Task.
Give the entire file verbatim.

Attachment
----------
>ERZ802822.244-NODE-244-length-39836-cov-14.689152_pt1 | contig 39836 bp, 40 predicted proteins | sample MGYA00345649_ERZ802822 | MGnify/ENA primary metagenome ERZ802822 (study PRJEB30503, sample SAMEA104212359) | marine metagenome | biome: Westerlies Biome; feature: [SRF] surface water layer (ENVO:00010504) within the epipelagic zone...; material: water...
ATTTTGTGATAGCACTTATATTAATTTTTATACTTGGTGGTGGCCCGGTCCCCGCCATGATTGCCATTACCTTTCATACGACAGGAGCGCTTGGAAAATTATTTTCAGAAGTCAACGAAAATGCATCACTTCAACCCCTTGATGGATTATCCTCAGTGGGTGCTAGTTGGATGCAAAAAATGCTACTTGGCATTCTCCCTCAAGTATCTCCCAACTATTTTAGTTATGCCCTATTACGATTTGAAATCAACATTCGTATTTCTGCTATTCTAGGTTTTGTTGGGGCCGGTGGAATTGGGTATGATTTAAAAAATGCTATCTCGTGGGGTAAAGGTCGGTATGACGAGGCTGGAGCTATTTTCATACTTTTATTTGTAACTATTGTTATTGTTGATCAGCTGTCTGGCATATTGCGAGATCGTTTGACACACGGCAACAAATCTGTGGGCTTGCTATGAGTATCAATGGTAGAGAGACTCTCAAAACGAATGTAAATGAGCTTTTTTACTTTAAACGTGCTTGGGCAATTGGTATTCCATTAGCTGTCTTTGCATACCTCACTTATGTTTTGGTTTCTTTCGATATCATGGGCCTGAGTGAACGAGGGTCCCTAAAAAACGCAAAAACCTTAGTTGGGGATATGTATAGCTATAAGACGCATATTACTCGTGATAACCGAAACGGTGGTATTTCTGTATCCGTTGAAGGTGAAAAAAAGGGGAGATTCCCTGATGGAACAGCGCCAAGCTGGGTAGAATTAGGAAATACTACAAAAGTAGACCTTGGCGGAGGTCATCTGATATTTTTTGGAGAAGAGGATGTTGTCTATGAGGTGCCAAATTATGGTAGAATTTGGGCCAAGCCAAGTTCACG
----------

>ERZ802822.244-NODE-244-length-39836-cov-14.689152_pt1 | contig 39836 bp, 40 predicted proteins | sample MGYA00345649_ERZ802822 | MGnify/ENA primary metagenome ERZ802822 (study PRJEB30503, sample SAMEA104212359) | marine metagenome | biome: Westerlies Biome; feature: [SRF] surface water layer (ENVO:00010504) within the epipelagic zone...; material: water...
ATTTTGTGATAGCACTTATATTAATTTTTATACTTGGTGGTGGCCCGGTCCCCGCCATGATTGCCATTACCTTTCATACGACAGGAGCGCTTGGAAAATTATTTTCAGAAGTCAACGAAAATGCATCACTTCAACCCCTTGATGGATTATCCTCAGTGGGTGCTAGTTGGATGCAAAAAATGCTACTTGGCATTCTCCCTCAAGTATCTCCCAACTATTTTAGTTATGCCCTATTACGATTTGAAATCAACATTCGTATTTCTGCTATTCTAGGTTTTGTTGGGGCCGGTGGAATTGGGTATGATTTAAAAAATGCTATCTCGTGGGGTAAAGGTCGGTATGACGAGGCTGGAGCTATTTTCATACTTTTATTTGTAACTATTGTTATTGTTGATCAGCTGTCTGGCATATTGCGAGATCGTTTGACACACGGCAACAAATCTGTGGGCTTGCTATGAGTATCAATGGTAGAGAGACTCTCAAAACGAATGTAAATGAGCTTTTTTACTTTAAACGTGCTTGGGCAATTGGTATTCCATTAGCTGTCTTTGCATACCTCACTTATGTTTTGGTTTCTTTCGATATCATGGGCCTGAGTGAACGAGGGTCCCTAAAAAACGCAAAAACCTTAGTTGGGGATATGTATAGCTATAAGACGCATATTACTCGTGATAACCGAAACGGTGGTATTTCTGTATCCGTTGAAGGTGAAAAAAAGGGGAGATTCCCTGATGGAACAGCGCCAAGCTGGGTAGAATTAGGAAATACTACAAAAGTAGACCTTGGCGGAGGTCATCTGATATTTTTTGGAGAAGAGGATGTTGTCTATGAGGTGCCAAATTATGGTAGAATTTGGGCCAAGCCAAGTTCACG